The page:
Gerry Adams is riding the anti-austerity waveby David McKittrick / February 19, 2015 / Leave a comment
Published in March 2015 issue of Prospect Magazine
A sustained surge by Sinn Féin has placed the party within reach of power in the Republic of Ireland, establishing it as a major political force—with its president Gerry Adams the country’s most popular party leader.
With a general election due next year in an exceptionally volatile environment, the republican party will be among the contenders for a place in government. Opinion polls consistently place it neck-and-neck alongside the two major parties which have for many decades controlled the Republic’s politics.
The rise of Sinn Féin—which has taken place in spite of its identification with the violence of the now-inactive Irish Republican Army (IRA)—has dismayed and alarmed the traditional parties and the Dublin media. Both have viewed the party as a pariah.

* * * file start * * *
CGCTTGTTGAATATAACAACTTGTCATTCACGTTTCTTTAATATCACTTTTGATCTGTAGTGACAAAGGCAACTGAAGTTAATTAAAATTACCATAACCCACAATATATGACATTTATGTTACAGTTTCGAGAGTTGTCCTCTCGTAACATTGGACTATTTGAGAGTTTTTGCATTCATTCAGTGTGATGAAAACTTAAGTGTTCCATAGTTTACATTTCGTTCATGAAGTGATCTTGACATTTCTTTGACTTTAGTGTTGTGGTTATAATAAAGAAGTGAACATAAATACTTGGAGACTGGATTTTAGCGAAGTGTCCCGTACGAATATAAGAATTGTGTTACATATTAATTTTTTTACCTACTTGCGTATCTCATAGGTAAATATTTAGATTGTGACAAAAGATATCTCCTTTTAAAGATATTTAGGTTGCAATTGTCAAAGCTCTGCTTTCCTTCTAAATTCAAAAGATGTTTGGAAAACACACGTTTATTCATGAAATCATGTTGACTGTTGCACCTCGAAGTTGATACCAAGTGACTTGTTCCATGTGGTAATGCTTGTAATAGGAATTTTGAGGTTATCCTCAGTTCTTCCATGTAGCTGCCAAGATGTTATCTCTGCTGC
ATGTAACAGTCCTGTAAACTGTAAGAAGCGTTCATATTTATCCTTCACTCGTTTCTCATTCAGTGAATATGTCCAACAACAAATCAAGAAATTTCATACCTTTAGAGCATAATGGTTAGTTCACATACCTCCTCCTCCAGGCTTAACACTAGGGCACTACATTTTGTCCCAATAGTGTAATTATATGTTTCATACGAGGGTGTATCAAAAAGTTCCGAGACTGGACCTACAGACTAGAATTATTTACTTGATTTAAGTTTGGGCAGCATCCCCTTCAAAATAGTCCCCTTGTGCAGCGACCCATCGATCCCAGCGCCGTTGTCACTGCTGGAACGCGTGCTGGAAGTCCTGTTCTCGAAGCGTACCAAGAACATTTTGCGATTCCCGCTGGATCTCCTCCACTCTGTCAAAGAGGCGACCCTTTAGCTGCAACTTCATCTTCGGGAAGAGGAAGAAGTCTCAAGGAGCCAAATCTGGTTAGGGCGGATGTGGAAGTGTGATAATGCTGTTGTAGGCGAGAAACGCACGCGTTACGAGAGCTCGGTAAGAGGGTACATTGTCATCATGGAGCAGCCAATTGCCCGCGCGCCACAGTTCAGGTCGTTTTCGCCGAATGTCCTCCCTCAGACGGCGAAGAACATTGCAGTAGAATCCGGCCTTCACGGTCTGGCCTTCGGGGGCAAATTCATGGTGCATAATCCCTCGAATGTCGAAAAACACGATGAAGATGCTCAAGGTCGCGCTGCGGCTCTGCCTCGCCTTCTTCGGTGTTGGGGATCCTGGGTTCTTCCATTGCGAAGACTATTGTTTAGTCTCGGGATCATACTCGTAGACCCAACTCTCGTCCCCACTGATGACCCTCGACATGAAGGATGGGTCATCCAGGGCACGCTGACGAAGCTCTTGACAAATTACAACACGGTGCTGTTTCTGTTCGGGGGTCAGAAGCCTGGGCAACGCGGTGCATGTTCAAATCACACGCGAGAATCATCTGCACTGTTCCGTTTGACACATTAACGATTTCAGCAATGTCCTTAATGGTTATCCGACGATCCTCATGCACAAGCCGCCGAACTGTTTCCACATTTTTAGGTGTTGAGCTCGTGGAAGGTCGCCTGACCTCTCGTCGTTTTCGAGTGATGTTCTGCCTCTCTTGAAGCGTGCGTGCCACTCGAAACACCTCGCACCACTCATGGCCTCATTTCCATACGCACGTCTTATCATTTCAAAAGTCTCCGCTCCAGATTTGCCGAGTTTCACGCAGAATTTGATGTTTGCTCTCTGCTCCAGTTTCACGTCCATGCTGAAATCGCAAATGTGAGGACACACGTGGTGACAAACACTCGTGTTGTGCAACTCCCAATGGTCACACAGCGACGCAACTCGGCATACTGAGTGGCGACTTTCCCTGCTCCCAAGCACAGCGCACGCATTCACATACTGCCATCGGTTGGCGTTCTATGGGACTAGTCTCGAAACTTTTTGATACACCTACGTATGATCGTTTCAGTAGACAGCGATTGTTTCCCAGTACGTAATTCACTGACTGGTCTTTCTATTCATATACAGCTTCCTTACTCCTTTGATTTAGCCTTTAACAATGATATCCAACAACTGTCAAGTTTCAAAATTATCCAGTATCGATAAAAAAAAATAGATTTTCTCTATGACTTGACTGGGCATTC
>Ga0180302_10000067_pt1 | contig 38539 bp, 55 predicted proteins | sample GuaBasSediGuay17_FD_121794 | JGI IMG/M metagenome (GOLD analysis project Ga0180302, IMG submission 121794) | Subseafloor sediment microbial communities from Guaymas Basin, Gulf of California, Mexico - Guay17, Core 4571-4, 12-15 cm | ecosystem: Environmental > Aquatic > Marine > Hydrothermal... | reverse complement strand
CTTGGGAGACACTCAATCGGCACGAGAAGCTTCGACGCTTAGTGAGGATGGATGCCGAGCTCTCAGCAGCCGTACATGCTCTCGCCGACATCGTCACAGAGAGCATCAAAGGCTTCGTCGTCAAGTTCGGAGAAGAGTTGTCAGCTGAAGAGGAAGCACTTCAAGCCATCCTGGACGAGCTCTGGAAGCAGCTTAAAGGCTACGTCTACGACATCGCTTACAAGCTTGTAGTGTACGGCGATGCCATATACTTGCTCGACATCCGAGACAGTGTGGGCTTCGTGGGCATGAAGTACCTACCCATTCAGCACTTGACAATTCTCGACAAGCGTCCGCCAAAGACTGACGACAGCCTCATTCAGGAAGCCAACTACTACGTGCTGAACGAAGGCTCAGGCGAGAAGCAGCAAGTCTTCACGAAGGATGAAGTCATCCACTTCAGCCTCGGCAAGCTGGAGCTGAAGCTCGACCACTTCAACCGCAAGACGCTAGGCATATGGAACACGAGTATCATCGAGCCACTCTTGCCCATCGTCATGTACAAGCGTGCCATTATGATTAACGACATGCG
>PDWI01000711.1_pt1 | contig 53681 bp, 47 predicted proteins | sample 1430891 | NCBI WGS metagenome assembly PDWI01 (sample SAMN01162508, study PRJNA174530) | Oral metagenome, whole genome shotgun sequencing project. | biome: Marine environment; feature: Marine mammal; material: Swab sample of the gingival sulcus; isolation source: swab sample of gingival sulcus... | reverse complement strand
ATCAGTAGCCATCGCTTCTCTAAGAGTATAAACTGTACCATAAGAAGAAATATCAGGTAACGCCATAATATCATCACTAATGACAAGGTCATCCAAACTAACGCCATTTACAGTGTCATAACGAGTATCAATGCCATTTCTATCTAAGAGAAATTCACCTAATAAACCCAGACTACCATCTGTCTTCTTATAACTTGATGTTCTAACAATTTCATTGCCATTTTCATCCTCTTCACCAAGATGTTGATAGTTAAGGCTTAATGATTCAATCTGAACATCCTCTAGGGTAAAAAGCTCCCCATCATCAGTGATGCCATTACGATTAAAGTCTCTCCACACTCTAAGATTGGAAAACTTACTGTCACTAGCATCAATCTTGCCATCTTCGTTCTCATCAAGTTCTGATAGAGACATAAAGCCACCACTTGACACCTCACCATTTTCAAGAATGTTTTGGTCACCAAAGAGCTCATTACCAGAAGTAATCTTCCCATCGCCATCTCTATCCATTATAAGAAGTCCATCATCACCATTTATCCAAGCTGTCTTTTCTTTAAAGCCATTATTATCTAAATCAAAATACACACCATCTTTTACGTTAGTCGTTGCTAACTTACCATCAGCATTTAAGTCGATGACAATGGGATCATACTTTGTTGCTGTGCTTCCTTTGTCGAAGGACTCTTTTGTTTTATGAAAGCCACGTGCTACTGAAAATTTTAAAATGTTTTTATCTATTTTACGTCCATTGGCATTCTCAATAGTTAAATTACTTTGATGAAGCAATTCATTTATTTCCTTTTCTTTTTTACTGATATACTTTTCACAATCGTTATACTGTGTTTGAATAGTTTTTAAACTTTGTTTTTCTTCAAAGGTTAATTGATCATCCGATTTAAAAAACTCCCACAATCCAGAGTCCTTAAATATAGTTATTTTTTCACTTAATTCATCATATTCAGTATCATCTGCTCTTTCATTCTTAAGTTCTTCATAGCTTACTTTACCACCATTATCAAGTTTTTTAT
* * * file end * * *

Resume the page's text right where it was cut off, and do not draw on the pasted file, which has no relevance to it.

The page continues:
Political life has been in a state of flux for several years, ever since the Republic’s economic crash led to the 2011 election that decimated the once-dominant Fianna Fáil party. The coalition that replaced it, made up of Fine Gael and Labour, came to power with a large majority but has suffered a dramatic slump in support. While Fianna Fáil has staged a partial recovery the most striking advances have benefitted Sinn Féin and a bevy of independents, taking the Republic into uncharted political waters.
A poll of polls, averaging the last 13 opinion surveys, puts Fine Gael at 24 per cent and Fianna Fáil at 19 per cent. But Sinn Féin has more than doubled its 2011 election performance, its showing of 22 per cent putting it alongside the county’s two largest mainstream parties.